Cookbook Gift Guide for New to Advanced CooksDecember 8, 2016 by Jenny
This is the final gift guide for this year. Prior posts covered the Forty Best Cookbooks of 2016, cookbook suggestions for art and music lovers, cookbooks for entertainers and cookbooks for bakers. I hope these guides were helpful for your shopping or your collection endeavors. All gift guides can be found at this #hashtag link.
A few final reminders: be sure to enter all our giveaways; this post has been updated highlighting all the open contests with links for your convenience. There are many giveaways planned for the next few months. Remember as you do your holiday shopping using the Buy Book button (for any Amazon purchase) helps support our indexing efforts. Lastly, our life time membership contest is open for anyone who buys a gift certificate to Eat Your Books.
Today’s guide shares suggestions for various levels of cooks – from beginner, experienced to the more advanced – including a few offerings for dinner dilemmas.
Mad Genius Tips: Over 90 Expert Hacks and 100 Delicious Recipes by Justin Chapple and Editors of Food & Wine shares creative uses for some of our faithful kitchen tools. Justin is the Food & Wine’s test-kitchen expert whose job is to unlock genius hacks such as using a baking rack to weave bacon or skin hazelnuts. For each hack, there is a recipe or recipes to accompany it. This is the perfect gift for the cooks in your life – especially those that are new to cooking, college students, and those setting out on their own for the first time. Everyone needs to know how to weave bacon right?
Twelve Recipes by Cal Peternell, is a New York Times’ bestseller and IACP award winner. Peternell wrote this cookbook for his son who was going off to college and it is has become a classic. In this title, we are provided the basic techniques and recipes needed for cooks of every level to gain ease and confidence in the kitchen. Twelve Recipes is a truly beautiful book that flows like a great novel with photographs that reflect the true comfort that the author’s food delivers – it is a must-have in anyone’s collection. I am particularly taken with one of the first photographs in the book – a shot of the chef’s cookbook collection.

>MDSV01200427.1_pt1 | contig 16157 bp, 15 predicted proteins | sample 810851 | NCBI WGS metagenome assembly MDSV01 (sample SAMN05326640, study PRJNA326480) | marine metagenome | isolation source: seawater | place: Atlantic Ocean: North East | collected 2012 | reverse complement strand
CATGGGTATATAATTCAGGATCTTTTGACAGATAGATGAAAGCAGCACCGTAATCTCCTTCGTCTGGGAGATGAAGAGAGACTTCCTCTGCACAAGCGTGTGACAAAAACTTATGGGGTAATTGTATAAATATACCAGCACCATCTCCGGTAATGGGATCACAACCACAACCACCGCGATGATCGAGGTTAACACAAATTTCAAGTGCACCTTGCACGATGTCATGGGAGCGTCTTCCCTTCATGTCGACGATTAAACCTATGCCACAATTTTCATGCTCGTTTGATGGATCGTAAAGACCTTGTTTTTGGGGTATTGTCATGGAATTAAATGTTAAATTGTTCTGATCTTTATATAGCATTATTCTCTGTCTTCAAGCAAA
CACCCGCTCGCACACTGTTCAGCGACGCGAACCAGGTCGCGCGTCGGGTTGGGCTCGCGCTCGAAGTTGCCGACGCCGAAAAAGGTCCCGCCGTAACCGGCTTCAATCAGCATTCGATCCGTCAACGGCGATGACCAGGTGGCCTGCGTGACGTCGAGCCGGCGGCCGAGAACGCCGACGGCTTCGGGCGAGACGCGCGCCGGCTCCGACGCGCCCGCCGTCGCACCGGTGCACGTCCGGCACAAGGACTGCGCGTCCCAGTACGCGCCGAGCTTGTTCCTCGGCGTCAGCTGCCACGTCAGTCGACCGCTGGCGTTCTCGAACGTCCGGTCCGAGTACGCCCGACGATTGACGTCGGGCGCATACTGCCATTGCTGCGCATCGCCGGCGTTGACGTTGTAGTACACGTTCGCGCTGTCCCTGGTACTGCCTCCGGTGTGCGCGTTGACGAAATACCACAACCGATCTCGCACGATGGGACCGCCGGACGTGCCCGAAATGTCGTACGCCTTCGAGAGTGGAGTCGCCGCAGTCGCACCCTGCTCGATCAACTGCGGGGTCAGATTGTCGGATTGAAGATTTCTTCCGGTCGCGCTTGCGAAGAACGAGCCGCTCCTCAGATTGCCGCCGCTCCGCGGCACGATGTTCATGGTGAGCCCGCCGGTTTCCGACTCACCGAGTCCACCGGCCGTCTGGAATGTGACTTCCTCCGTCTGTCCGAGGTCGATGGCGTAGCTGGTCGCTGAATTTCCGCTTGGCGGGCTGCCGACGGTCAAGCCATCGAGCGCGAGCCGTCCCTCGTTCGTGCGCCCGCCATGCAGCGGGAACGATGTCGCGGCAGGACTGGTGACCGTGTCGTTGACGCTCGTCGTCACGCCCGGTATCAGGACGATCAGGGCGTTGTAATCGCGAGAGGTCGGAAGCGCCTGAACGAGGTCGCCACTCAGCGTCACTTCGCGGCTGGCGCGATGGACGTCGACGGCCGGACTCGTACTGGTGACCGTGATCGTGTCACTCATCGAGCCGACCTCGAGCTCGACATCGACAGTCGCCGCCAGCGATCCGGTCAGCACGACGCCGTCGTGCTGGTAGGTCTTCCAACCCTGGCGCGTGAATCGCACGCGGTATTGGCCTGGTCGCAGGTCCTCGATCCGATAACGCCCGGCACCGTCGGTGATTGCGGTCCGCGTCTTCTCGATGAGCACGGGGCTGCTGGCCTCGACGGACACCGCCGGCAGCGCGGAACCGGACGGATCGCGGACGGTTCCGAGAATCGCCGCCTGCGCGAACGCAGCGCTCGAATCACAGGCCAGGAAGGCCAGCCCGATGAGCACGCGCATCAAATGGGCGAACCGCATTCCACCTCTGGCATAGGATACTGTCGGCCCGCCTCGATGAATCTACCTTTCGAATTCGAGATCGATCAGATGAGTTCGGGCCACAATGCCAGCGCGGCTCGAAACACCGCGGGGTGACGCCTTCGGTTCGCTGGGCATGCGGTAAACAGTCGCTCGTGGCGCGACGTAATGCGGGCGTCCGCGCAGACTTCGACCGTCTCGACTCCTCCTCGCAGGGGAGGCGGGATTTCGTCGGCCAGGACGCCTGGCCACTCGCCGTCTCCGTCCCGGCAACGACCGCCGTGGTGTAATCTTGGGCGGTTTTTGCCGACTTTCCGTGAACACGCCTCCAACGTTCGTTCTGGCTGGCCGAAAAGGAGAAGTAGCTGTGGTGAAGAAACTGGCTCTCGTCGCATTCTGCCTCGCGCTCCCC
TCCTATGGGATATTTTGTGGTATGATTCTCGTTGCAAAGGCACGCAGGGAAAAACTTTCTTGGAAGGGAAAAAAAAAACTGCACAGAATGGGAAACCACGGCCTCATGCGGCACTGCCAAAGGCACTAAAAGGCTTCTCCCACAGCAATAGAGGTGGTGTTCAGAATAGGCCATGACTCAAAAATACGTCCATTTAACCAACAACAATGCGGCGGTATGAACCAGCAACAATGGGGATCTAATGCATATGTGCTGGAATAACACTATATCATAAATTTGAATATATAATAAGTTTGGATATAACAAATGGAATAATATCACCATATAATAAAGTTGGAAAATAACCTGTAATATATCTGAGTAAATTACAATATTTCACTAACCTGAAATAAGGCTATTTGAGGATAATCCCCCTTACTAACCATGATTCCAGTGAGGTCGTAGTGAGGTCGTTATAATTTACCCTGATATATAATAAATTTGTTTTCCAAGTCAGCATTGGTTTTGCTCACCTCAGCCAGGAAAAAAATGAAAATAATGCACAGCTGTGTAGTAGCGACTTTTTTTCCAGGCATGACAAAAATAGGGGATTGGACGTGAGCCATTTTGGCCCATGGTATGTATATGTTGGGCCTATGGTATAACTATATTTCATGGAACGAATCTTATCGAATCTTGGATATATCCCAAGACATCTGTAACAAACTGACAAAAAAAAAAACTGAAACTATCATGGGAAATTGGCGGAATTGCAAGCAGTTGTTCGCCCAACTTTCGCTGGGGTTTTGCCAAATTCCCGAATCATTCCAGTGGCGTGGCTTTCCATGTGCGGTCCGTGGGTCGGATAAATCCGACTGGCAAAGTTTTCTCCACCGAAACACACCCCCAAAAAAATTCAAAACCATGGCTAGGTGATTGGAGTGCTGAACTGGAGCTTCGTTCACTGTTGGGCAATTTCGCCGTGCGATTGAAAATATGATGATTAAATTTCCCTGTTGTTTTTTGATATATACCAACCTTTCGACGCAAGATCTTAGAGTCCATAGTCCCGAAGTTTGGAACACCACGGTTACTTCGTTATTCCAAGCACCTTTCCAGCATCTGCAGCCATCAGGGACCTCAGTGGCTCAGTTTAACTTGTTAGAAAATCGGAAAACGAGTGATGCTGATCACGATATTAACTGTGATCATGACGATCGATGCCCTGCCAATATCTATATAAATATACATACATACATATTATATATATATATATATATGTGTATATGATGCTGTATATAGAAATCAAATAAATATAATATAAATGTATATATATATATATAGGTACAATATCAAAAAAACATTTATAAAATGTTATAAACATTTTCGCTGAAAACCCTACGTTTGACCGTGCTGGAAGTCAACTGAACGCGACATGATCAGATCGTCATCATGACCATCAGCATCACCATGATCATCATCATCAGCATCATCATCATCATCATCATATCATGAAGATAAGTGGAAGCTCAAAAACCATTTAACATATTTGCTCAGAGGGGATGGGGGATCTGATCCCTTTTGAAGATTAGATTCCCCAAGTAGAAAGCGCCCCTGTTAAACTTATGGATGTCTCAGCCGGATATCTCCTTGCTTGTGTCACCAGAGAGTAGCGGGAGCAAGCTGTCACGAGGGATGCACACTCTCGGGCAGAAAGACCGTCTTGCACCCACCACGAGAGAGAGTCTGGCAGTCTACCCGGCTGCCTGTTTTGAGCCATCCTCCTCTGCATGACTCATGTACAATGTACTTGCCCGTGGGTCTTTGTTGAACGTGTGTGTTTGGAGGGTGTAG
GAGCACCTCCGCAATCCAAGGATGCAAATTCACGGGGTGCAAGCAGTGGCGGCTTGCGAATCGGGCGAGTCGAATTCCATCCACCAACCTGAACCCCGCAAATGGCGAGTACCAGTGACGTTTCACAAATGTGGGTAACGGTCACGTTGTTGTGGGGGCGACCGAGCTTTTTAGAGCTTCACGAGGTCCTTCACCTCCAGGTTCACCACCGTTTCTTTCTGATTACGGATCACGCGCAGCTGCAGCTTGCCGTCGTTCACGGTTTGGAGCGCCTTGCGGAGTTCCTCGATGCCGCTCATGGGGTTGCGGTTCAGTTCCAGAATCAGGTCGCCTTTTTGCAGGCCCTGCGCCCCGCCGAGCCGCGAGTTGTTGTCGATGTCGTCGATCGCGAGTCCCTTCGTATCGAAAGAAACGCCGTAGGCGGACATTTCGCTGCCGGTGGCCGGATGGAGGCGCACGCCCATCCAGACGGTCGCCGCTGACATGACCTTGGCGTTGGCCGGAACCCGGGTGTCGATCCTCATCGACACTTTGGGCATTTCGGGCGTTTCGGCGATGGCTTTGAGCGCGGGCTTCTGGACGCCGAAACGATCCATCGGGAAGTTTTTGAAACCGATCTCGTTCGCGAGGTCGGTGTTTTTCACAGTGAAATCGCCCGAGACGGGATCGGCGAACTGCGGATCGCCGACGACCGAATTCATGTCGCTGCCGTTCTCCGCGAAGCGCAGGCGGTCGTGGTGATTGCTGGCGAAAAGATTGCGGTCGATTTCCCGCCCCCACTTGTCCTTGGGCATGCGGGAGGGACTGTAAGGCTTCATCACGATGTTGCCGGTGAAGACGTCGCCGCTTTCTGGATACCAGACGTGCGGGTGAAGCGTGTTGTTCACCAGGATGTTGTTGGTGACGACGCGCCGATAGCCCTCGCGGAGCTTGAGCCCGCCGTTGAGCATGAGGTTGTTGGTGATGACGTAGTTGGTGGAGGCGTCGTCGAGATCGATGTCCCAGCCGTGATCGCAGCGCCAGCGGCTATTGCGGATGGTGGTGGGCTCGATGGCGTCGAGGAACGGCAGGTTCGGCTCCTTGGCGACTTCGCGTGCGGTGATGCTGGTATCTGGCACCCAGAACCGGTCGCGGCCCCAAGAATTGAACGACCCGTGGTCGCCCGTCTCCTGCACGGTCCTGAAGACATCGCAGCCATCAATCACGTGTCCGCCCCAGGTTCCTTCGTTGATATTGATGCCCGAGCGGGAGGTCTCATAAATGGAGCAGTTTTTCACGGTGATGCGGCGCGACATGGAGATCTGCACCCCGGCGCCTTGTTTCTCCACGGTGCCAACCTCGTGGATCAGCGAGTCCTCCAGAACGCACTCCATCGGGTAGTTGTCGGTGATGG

École Ritz Escoffier, Paris: 100 Step-by-Step Recipes from the Ritz Paris Culinary School includes 100 recipes for meat, fish, vegetables, foie gras, pasta and rice, international dishes, hors d’oeuvres, and desserts. Each recipe is illustrated and includes clear explanations and a step-by-step guide. An homage to the prestigious school, which is still in its original home at the Ritz Hotel on the Place Vendôme, Paris, this beautiful book is more than a reference; it offers the savoir-faire and secrets of a gourmet chef who has inspired cooks for more than 150 years. This book is another title for the serious cook.
Institut Paul Bocuse Gastronomique: The definitive step-by-step guide to culinary excellence by Institut Paul Bocuse is perfect for professional chefs in training and aspiring amateurs. This is a comprehensive step-by-step manual covering all aspects of preparing, cooking, and serving delicious, high-end food. First, the book sets forth 250 core techniques in photographs then those techniques are put into practice in 70 classic and contemporary recipes. Over 1,800 photographs fill this essential guide for any serious cook who wants to tighten their game.